Cyprus, a tiny island of less than one million people, is a small scale study in “big banking out of control,” “insane spending like there is no tomorrow,” coupled with “socialism runs out of other people’s money.” While researching the bailin and bailout of early summer, I found disturbing accounts of their socialized health care.
In return for a 10 billion bailout for Cyprus, the EU bureaucrats have demanded a bailin (read confiscation) of Cypriots’ savings and checking accounts. One bank offered worthless shares but another did not. Cypriots felt that they were used as “guinea pigs” to test if the scheme worked before they tried it in other places like Italy, Spain, and Greece. The confiscation of depositors’ money was dubbed in Cyprus the euphemism “the haircut.”
The European Union, the European Central Bank, and the International Monetary Fund, a.k.a. the Troika* (Russian for a three-way alliance) have required 40-60 percent confiscation of depositors’ money from the Bank of Cyprus in exchange for worthless shares and 100 percent confiscation from the Bank of Laikh; if a person had 100,000 euros in the bank, he/she was lucky to get a few cents back, said The Foreign Correspondent in a 30 minute documentary. Even the capital of small businesses had been commandeered and frozen, leaving employers unable to meet payroll and thus laid off workers. The economy became so depressed, the unemployment grew to thirty percent.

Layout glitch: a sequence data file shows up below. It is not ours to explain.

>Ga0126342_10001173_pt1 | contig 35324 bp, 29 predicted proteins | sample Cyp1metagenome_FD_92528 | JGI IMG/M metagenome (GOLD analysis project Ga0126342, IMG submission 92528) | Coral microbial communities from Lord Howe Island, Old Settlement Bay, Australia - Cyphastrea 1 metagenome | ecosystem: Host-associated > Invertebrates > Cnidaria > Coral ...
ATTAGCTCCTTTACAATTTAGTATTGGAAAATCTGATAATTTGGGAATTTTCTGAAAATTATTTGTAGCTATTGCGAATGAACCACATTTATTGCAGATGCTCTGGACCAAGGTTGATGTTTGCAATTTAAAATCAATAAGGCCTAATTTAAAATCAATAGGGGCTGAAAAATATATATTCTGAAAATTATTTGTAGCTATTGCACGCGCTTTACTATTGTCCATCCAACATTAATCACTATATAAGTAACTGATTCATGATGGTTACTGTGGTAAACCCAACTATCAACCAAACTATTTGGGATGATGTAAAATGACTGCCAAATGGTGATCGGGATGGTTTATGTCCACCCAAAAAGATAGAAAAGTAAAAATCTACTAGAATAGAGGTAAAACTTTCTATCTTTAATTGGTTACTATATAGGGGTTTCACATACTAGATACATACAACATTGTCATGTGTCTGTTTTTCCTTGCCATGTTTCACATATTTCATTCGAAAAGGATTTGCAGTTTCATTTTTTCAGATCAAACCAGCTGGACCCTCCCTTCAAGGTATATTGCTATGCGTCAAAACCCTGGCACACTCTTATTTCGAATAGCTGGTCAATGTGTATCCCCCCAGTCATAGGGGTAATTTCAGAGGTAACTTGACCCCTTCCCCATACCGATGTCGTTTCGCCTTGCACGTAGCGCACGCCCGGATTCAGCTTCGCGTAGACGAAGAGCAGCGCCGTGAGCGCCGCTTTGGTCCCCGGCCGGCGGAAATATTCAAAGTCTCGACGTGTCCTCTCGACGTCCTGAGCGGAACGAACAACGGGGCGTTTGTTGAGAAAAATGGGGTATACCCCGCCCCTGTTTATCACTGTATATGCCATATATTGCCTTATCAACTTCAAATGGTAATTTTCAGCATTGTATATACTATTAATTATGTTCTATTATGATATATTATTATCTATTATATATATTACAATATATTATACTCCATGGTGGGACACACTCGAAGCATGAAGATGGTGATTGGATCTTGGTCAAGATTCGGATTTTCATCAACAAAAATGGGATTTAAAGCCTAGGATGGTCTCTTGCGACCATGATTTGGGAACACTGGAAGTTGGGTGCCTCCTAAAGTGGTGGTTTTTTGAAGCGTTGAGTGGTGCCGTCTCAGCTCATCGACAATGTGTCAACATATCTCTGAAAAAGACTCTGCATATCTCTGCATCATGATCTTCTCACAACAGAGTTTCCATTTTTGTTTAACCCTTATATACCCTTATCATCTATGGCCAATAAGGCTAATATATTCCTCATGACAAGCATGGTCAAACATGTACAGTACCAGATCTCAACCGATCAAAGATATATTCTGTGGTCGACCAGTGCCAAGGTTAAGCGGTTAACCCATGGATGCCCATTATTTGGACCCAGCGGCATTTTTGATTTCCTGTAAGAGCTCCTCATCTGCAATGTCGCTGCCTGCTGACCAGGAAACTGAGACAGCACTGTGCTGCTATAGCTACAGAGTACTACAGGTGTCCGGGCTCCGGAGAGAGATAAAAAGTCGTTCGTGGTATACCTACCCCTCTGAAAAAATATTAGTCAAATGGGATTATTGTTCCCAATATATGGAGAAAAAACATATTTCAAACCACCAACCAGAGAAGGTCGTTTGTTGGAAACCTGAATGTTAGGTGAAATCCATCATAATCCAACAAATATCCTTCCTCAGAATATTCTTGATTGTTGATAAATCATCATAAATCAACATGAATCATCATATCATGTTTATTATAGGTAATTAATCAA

Cypriots were allowed to withdraw small amounts of money per day (200 euros) in order to prevent a run-on-banks. Easy credit and off shore investments encouraged by low taxes and relaxed regulations attracted a lot of banking to Cyprus and real estate exploded.
Michael Sarris, Finance Minister, said, “We were financing consumption beyond our means, causing a real estate bubble.” Following the Troika’s announcement of the “haircut” which the producers dubbed the “scalping,” the bubble burst and the real estate market crashed, causing a drop in property value of 50 percent.